The ‘jamboree rush’ controversy that sparked the soccer world has claimed a second and third victim. This time, it’s FC Seoul and the Seoul Facilities Management Corporation.
The Ministry of Culture, Sports and Tourism announced that the 2023 World Scouting Jamboree K-pop concert and closing ceremony will be held at the Seoul World Cup Stadium on Nov. 11.
The ministry has twice changed the venue of the event to the detriment of clubs competing in the Korean Football Association (FA) Cup and K League 1. The event was initially scheduled to take place at Saemangeum Outdoor Special Stage on the 6th, but was moved to Jeonju World Cup Stadium on the 11th. In preparation for the event, the FA Cup quarterfinal match between Jeonbuk Hyundai and Incheon United, scheduled for the 9th at Jeonju World Cup Stadium, was canceled. However, due to Typhoon Kanun, the Jamboree organizers decided to move the event back to Seoul World Cup Stadium a day later.
While Seoul is without a home game this weekend, the soccer clubs and the Seoul Facilities Management Corporation are upset because they have spent a long time managing the 1 billion won hybrid turf.
In October 2021, the facility management organization laid a new hybrid turf made up of 95 percent natural grass and 5 percent artificial turf in response to criticisms about the condition of the turf at the Seoul World Cup Stadium, which has hosted national A matches. The grass pimples have been reduced, and the drainage system has been transformed into an excellent ground. It is famous for investing a budget of 1 billion won.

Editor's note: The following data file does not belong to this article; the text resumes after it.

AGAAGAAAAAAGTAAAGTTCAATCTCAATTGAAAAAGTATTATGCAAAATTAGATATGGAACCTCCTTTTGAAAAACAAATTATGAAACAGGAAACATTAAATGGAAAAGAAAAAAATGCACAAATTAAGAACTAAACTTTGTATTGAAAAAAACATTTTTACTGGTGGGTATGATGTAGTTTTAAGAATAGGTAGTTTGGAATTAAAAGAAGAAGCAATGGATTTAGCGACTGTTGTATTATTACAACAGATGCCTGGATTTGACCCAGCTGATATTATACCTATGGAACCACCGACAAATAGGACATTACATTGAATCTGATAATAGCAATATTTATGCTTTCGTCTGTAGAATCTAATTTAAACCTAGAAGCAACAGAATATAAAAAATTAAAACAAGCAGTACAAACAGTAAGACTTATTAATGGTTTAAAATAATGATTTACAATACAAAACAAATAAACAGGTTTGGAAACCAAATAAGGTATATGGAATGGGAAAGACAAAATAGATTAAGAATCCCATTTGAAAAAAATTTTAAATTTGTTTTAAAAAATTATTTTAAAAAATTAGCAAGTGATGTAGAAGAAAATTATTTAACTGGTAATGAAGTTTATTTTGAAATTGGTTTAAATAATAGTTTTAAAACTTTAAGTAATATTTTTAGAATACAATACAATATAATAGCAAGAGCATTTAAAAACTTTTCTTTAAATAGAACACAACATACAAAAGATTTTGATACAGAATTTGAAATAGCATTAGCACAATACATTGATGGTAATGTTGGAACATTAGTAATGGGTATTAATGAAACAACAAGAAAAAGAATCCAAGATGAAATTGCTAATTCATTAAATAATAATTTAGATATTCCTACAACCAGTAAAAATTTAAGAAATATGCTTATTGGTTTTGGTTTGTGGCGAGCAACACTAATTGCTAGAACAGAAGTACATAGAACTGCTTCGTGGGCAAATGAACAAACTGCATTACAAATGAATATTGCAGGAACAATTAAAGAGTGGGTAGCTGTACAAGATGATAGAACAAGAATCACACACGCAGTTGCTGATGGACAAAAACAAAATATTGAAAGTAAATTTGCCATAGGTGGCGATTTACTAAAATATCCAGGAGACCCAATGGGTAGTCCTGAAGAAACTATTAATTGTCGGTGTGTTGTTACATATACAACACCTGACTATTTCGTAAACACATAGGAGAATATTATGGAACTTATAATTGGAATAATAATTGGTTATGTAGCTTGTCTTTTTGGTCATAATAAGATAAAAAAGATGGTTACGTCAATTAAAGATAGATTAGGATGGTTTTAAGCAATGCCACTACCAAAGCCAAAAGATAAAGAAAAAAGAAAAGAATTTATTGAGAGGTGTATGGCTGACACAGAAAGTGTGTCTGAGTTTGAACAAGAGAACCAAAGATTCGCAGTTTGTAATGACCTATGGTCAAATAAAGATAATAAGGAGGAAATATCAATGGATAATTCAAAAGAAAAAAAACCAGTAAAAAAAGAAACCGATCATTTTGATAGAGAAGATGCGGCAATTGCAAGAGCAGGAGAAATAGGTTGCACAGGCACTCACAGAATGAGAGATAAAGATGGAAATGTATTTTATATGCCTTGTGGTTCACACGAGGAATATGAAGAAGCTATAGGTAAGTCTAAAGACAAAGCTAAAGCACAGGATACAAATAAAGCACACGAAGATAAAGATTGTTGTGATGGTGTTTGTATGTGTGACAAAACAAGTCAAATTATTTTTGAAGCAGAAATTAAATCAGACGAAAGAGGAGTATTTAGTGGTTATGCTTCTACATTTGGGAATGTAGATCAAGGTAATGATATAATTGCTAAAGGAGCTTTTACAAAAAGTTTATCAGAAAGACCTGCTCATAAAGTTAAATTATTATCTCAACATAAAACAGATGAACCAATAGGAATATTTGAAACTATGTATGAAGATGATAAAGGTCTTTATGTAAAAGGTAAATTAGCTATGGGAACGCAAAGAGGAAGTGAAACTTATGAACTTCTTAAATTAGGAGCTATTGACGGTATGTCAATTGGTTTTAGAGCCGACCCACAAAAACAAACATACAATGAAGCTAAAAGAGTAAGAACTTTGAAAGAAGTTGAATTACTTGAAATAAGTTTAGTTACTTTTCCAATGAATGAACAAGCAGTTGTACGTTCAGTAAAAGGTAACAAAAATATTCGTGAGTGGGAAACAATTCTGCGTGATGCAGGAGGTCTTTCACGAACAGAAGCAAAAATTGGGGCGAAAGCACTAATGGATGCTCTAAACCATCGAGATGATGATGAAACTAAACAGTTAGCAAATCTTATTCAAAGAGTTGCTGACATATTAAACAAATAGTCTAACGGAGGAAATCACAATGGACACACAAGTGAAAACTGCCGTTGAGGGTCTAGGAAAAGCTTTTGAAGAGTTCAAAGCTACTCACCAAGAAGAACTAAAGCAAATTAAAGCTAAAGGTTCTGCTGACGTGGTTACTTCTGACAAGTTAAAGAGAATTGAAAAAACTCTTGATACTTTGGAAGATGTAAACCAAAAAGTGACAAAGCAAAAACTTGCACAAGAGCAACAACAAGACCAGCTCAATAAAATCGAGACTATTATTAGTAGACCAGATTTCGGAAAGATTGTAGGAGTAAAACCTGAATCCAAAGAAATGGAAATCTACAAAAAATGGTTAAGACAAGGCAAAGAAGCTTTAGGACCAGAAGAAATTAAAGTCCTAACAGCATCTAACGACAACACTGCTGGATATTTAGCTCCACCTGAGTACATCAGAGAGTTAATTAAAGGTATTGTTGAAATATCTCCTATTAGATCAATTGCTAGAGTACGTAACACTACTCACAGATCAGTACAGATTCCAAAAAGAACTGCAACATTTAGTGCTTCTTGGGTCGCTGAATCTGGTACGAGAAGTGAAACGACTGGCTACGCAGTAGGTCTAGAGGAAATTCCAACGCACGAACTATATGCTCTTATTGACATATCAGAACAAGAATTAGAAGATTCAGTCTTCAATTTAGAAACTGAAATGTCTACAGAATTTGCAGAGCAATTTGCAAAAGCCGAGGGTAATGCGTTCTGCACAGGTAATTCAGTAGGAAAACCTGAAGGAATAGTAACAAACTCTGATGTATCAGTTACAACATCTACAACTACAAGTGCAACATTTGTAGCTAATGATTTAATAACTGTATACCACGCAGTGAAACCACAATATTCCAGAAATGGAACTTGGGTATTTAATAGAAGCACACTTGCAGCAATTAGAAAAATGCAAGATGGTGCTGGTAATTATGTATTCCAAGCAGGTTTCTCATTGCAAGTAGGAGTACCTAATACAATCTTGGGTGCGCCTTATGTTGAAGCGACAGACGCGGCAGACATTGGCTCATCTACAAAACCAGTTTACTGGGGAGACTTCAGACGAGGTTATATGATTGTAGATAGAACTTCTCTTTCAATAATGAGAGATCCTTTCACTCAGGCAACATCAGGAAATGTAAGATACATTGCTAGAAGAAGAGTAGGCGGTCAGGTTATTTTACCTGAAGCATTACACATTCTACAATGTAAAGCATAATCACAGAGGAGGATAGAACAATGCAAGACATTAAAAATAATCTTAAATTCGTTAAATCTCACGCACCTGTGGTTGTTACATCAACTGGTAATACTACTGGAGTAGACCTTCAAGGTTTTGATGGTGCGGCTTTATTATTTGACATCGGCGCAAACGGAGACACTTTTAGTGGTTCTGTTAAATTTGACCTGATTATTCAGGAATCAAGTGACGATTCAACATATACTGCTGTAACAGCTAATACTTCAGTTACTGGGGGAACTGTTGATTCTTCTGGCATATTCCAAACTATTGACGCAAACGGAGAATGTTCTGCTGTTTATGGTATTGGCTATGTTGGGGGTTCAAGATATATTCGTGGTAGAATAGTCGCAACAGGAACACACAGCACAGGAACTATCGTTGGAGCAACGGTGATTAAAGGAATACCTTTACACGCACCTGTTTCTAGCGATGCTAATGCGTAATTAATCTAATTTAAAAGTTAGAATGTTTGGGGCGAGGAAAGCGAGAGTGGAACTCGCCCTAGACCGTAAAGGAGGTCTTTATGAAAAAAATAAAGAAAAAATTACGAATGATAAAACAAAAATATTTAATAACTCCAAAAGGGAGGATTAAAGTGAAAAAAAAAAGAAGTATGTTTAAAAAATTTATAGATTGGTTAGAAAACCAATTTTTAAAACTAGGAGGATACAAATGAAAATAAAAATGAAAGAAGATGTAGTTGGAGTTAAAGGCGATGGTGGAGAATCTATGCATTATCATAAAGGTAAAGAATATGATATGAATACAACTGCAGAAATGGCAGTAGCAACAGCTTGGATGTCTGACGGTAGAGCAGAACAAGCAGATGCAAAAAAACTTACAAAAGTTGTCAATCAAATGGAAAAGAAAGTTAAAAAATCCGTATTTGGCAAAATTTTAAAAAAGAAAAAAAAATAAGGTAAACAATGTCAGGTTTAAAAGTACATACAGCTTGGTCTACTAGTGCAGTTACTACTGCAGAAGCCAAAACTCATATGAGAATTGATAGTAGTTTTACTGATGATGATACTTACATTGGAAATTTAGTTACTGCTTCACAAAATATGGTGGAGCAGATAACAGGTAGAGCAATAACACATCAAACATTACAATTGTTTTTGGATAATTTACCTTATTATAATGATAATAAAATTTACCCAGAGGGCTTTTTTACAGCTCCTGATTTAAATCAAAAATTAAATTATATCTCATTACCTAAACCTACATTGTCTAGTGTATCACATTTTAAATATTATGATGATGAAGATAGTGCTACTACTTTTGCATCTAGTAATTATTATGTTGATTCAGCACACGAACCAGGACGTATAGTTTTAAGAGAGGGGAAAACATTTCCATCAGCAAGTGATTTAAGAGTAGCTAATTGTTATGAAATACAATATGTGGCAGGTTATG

Since then, the facility management organization has been determined to keep the turf at the Seoul World Cup Stadium, a “soccer mecca” that hosts Korea’s top professional soccer league and A matches, at the highest level even in peacetime. The stadium was not allowed to host large concerts, which would have been a major source of revenue, to prevent damage to the turf. A recent large-scale religious event was allowed to take place, but the stage was set up in section E, where there are adjustable seats. This was done without damaging the turf.
However, the Jamboree is reportedly planning to set up a stage near the goalposts in Section S, with an overhanging stage that will allow the audience to breathe. The stage extends out to the ground area. Even though they said that they would lay protective pads around the grass to fill the audience, the damage to the grass is obvious.
At a briefing on the emergency evacuation status of the Jamboree on the 9th, Minister of Public Administration and Security Lee Sang-min admitted that “there is a possibility of damage to the stadium grass,” and said, “We are trying to find ways to minimize it. I understand that the Ministry of Culture, Sports, and Tourism has changed the venue through various consultations.” 메이저사이트
It seems that the domestic professional soccer community is hoping for a “sacrifice” in the government’s urgent follow-up plan for the Jamboree. As one senior soccer player put it, “It’s an indication of the government’s awareness of the social value of sports beyond soccer. A senior soccer player lamented, “It’s ‘just soccer’ to them.” He added, “This behavior of soccer, the nation’s leading professional sport, bending to the government’s whims, stems from the fact that the stadium is operated by the Facilities Management Corporation. It is necessary to change to a system where clubs retain the right to operate stadiums through long-term leases or negotiations that fit their conditions.”